THE PROMISER: When Paris Hilton was incarcerated, one of the television programs interviewed a judge and the host asked "Do you think that Paris will change now that she has become a born-again Christian in jail?" The wise judge responded, "Everyone is born-again their first week in jail". When people are in trouble or are "caught" doing inappropriate behaviours, they often cry and make promises that they will change and "never' commit the sin again. This doesn't mean that they can or will change no matter how sincere they sound at the time. In fact, they may even believe the story themselves at the time. Change, however, takes a great deal of effort.
THE PERSON WHO BELIEVES THE PROMISES - Most of us want the best for others and therefore believe others when they state that they want to change. We may, however, believe words when there is no evidence that change is possible. Sometimes, for example, we witness individuals who are charged and appear in Court repeatedly for offences that they swore they would not do again. Safe House statistics indicate that a woman can leave her partner several times before making a permanent change. Addiction centers also recognize that those who attend their programs may likely return for similar problems in the future.
There are many reasons why a person believes someone who is promising to change. Low self-esteem, lack of financial resources, belief that there are few options available, or under-developed assertiveness skills can interfere with discerning and acting on truth. Sometimes people are locked into a mindset that traps them into believing the person because they "should" as a parent, spouse or child of the person who is promising to change.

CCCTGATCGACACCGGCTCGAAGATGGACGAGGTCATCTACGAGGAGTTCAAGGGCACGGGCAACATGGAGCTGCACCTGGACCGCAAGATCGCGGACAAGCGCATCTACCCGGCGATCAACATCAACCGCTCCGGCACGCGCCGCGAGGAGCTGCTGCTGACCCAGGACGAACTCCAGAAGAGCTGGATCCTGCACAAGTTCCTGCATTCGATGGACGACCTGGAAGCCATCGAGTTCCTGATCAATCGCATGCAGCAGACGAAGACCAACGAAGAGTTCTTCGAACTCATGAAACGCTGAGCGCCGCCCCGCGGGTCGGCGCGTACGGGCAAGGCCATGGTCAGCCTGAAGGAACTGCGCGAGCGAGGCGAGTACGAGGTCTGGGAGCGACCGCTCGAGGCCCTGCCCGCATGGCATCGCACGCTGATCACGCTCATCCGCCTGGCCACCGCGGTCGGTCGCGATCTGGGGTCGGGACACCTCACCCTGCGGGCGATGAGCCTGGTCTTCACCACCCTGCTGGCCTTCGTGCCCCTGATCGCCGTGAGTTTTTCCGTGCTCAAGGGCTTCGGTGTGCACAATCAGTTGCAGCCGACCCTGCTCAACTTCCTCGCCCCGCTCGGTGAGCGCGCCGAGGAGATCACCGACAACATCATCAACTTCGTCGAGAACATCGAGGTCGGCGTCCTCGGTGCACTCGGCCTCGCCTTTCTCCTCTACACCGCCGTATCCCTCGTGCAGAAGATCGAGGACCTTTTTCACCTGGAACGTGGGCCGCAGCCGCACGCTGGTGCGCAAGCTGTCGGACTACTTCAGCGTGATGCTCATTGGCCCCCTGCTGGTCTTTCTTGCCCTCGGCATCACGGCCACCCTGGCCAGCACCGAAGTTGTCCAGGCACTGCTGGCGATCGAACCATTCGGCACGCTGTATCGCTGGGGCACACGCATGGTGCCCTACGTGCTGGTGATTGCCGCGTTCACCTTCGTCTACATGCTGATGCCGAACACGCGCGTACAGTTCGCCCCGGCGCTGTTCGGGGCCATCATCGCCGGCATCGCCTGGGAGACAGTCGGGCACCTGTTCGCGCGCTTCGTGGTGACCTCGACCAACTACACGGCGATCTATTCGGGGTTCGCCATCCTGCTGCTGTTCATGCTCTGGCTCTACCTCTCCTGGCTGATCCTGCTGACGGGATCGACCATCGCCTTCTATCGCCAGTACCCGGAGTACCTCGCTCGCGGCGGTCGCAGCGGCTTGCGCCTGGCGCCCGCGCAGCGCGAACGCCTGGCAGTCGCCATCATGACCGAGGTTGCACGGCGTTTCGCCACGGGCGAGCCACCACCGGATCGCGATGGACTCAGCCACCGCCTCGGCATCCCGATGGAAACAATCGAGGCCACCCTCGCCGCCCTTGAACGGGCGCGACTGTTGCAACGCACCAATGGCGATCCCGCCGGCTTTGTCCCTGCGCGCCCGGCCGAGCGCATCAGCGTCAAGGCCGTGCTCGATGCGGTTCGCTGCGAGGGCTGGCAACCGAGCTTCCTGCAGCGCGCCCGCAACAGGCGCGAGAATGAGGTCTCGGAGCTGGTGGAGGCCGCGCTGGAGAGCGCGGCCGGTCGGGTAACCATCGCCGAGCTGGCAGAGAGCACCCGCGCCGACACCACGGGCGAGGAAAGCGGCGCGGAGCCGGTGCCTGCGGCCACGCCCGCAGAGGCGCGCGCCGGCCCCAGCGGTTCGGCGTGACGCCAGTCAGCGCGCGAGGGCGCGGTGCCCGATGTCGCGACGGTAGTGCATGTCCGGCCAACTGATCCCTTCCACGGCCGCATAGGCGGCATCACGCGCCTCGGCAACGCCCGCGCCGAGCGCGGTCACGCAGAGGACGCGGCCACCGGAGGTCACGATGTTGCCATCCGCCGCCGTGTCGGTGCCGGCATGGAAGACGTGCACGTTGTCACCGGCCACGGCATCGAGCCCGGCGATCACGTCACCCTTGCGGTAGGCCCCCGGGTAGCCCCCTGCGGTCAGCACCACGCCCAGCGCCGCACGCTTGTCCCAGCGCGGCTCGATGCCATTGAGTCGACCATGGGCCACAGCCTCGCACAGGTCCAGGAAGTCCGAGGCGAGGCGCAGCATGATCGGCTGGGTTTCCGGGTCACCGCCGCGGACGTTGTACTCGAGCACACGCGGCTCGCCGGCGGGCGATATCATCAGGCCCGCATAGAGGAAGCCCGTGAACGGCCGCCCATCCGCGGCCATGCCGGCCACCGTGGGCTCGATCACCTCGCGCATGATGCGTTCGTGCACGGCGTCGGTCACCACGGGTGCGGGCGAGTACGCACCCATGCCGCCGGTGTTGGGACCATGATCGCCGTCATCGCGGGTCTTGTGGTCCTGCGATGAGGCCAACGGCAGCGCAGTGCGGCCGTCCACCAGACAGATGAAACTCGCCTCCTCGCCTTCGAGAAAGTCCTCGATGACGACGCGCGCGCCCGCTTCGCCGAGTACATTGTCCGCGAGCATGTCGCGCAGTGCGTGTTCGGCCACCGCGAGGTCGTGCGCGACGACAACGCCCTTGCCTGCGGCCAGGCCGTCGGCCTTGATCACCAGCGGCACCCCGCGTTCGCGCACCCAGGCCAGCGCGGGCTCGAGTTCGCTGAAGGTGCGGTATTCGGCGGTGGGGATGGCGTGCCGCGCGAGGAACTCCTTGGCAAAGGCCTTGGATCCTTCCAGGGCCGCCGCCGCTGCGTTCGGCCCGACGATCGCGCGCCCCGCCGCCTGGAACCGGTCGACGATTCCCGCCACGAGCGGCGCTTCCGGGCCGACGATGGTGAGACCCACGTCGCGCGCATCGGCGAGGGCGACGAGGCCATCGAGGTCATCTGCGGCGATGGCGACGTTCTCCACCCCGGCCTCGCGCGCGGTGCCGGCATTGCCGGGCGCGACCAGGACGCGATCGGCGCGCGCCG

My uncle, who is a retired judge once told me "No man ever changed because he loved a woman. Men only change when life doesn't work for them anymore". This theory can also be applied to women.
The best test for determining if the promises will be fulfilled and changes will occur is to observe the individual's actions over time. It usually takes many years for someone to develop dysfunctional patterns and these will not change overnight. In fact, the only way that you will know the person has truly changed is to see if they can maintain it.
One of my former employers once told me that I should watch a person for eighteen months in order to be assured that the change was genuine. I was horrified as I thought words and eighteen days would be sufficient!
If someone is making promises to you that you have heard before - be cautious! Ask yourself why you believe the person. Perhaps it is time to listen to the words but not believe them until you have had a few months to observe the person's behaviours to determine if they can "practice what they preach".